Here we also see the growth this show has gone through, while still maintaining its core beliefs. In early episodes, the 'believe in yourself' trope was heavily employed. In 'Kiss Kiss Breach Breach,' it makes its return, but better, deeper, and more fleshed out. The combination of Joe West's call to Nash to believe in good people, Frost's plea to Ramsey to choose to be a good person, and Kamilla's appeal to Cisco to believe in himself reveals the deeper, better-layered evolution of this worldview. Rather than simply 'believe in yourself,' the encouragement here is 'believe in good people, and choose to be a good person yourself so that you can believe in yourself.' Is that as deep as it can go? Of course not. But it takes you the next level in.

I have to mention here that I don't myself believe that you should put your faith in people. I personally believe that people are fundamentally flawed and therefore nobody can choose to be 'good.' My faith is rather in what I believe can save flawed people. But I further believe that everybody puts their faith in something. The first step is recognizing what you put your faith in, so you can change it if you discover it isn't worth your faith. As a result, anything that helps you recognize what you're putting your faith in is positive in my book.

I've said very little about the noir-influenced mystery or the momentary absence of Barry Allen, not because they aren't worth talking about, but because I am far more interested in the themes and characters. I did like that Cisco discovered he didn't need to lean on his electronic Barry as a crutch. Gypsy's death was not all that surprising, but it was kind of sad, and I wish they'd been able to get Jessica Camacho back for a little bit.

Running Plot Threads:

-Another Chester mention. That looks about ready to pay off.

-More little tidbits about what Nash is trying to do. Now he says he can save Barry. I wonder if he's going to stick around through the crossover, especially since Tom Cavanagh is playing a pivotal Crisis character which may or may not wind up being somebody different.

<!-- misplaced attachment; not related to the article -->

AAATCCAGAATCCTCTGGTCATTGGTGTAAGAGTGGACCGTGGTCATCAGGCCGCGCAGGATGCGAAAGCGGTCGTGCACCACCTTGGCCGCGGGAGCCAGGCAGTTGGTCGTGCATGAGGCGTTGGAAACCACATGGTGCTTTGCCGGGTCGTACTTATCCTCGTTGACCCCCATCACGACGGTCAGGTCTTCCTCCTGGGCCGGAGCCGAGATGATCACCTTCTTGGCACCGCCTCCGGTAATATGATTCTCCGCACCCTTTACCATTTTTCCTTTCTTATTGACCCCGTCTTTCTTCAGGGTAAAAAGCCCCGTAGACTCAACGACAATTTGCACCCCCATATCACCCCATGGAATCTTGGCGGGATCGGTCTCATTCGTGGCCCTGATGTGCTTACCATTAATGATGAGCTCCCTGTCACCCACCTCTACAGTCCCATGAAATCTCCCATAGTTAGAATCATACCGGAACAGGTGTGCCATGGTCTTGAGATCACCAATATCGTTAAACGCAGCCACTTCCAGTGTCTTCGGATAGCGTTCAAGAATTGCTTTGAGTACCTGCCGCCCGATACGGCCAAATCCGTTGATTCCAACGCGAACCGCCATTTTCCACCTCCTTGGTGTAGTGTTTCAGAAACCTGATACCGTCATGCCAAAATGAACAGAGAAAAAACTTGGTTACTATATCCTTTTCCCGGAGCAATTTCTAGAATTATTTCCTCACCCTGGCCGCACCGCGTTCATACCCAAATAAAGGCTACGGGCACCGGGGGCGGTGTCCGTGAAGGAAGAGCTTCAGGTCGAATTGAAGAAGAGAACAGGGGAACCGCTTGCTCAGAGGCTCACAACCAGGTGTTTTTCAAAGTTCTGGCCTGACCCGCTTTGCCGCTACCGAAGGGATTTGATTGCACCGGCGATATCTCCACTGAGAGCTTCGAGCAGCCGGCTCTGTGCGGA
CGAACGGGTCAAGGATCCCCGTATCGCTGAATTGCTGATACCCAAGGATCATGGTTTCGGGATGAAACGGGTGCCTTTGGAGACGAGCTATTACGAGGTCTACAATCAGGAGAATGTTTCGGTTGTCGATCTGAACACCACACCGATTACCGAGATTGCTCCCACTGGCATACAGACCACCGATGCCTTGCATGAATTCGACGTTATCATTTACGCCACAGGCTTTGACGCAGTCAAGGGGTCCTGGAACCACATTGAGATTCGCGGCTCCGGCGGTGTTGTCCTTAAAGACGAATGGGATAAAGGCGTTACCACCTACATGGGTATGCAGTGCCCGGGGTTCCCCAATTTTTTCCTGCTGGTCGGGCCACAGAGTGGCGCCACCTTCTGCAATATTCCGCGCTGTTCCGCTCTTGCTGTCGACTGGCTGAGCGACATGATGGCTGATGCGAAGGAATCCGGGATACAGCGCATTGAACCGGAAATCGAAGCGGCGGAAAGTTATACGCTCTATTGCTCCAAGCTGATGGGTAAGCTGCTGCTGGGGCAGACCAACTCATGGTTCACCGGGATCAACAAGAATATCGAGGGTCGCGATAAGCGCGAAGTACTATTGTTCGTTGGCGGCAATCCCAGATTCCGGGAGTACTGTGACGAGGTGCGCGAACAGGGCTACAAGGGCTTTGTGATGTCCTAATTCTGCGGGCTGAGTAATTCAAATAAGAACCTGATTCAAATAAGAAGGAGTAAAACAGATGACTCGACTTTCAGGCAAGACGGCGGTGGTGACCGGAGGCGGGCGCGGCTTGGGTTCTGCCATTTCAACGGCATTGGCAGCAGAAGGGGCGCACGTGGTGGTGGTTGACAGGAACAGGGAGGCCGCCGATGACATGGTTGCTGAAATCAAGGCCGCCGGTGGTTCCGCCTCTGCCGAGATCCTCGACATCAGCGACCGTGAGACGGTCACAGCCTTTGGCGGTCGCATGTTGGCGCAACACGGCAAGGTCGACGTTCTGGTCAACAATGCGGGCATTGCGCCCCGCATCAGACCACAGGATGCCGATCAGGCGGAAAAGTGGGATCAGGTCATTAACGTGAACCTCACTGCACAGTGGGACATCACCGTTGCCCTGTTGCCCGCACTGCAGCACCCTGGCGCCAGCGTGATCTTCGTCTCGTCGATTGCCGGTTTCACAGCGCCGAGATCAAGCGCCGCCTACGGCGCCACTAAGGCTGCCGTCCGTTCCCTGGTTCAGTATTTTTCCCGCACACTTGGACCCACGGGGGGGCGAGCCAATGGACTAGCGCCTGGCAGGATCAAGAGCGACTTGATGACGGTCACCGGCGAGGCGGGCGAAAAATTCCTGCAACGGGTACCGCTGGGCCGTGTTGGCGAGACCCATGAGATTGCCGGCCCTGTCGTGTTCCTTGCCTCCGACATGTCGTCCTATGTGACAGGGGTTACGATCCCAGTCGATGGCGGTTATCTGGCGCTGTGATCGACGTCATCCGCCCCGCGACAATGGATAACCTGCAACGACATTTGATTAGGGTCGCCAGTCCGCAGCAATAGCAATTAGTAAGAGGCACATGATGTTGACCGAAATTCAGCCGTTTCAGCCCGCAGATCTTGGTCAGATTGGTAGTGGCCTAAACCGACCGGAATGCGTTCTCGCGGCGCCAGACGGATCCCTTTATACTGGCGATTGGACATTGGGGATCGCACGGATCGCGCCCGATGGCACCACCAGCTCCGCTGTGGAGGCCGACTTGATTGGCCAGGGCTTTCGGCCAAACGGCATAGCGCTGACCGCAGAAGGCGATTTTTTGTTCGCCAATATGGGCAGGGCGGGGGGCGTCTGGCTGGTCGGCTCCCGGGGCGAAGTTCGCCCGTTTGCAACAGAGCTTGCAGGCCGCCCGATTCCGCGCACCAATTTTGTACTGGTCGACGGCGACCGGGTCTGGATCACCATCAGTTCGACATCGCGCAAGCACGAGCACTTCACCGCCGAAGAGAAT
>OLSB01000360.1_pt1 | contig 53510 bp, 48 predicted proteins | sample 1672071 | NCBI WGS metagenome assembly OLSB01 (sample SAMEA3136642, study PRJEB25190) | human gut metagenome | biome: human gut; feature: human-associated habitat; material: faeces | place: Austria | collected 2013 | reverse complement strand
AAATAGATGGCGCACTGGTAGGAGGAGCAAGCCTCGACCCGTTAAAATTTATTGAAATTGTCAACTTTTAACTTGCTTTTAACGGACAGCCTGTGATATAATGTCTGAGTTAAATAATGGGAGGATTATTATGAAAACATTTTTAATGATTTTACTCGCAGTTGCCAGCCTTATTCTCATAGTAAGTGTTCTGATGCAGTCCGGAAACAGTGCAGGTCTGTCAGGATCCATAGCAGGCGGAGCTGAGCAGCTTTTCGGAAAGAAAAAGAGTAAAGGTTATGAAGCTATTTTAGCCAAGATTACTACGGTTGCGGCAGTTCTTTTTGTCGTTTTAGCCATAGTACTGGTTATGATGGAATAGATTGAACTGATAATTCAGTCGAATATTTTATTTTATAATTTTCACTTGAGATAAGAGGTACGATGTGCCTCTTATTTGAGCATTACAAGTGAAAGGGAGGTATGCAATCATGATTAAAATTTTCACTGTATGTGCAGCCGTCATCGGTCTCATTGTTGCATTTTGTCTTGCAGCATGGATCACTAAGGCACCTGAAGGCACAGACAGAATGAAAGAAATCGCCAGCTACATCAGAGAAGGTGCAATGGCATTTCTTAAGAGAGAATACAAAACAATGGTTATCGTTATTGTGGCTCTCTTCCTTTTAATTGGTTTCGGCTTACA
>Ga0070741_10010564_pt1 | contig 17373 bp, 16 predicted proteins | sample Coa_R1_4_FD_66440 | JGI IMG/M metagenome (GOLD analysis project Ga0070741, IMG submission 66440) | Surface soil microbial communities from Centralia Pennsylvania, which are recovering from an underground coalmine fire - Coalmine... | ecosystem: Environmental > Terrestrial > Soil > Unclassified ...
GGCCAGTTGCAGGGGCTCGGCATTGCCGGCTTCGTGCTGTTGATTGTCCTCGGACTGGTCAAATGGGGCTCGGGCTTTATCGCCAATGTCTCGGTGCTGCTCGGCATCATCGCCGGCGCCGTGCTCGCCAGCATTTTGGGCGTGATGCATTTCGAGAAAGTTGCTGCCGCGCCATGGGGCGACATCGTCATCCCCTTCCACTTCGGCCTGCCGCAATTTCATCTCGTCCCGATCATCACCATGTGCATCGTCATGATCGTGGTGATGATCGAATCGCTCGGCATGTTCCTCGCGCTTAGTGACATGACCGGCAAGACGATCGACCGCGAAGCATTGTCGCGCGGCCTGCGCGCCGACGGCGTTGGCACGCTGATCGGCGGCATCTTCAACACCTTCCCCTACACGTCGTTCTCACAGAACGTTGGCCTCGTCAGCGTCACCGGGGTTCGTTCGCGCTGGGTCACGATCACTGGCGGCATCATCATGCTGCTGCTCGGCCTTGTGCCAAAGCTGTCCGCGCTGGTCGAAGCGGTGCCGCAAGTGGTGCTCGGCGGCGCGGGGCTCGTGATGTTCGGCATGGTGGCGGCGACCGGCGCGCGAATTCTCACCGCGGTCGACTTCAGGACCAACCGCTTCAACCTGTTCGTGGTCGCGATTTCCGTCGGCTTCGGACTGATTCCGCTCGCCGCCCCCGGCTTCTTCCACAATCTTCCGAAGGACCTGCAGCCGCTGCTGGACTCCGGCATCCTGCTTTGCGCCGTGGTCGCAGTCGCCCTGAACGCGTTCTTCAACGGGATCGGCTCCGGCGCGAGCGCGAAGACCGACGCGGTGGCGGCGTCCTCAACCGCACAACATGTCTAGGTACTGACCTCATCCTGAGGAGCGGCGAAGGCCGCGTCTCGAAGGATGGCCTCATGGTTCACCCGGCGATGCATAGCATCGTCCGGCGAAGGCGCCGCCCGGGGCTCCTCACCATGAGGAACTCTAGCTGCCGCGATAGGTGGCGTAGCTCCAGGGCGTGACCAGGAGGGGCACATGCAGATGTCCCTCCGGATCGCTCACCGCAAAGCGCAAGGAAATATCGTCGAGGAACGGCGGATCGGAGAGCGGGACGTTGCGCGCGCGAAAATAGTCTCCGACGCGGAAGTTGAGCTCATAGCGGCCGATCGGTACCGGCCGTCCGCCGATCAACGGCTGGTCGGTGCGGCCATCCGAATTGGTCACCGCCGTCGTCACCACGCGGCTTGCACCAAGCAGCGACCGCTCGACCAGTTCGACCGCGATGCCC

-Caitlin found Ramsey very easily, which seemed a little anticlimactic. He wanted her to find him, though, and she didn't succeed in doing anything helpful regarding him.

-Echo, the evil Cisco in this episode, is now locked up in an interdimensional jail. File that away in case he ever returns.

-I'm certain we've heard before that The Empire Strikes Back is Barry's favorite movie. That is no longer the case.


-Carlos Valdes carried this episode very well. I'm impressed.

-Some good direction in this episode.

-I loved that Ralph did actual detective work, albeit offscreen. I really like that they're slowly turning him into the person he was in the comics.

-No Cecile at all this time around. She'll probably figure pretty heavily into the next episode, then.

-I wonder if we'll ever see Breacher again. I think this closes his story out pretty well, but I could easily be proven wrong with a good episode later on.


Cisco: "When you can't put your faith in the truth, all you have left is yourself."

Barry: "Oh my god! My favorite movie is Jurassic Park!"

Cisco, to Kamilla: "I love y- I... look forward to spending time with you tomorrow."

Joe: "You can have faith in anything, but it was then that I realized that I have faith in people."

Kamilla, to Cisco: "Babe, Barry didn't choose you to be the Flash. He chose you to be you."

4 out of 6 interdimensional identity thieves.

CoramDeo said Sid Frenchman. You lose. Let's play again!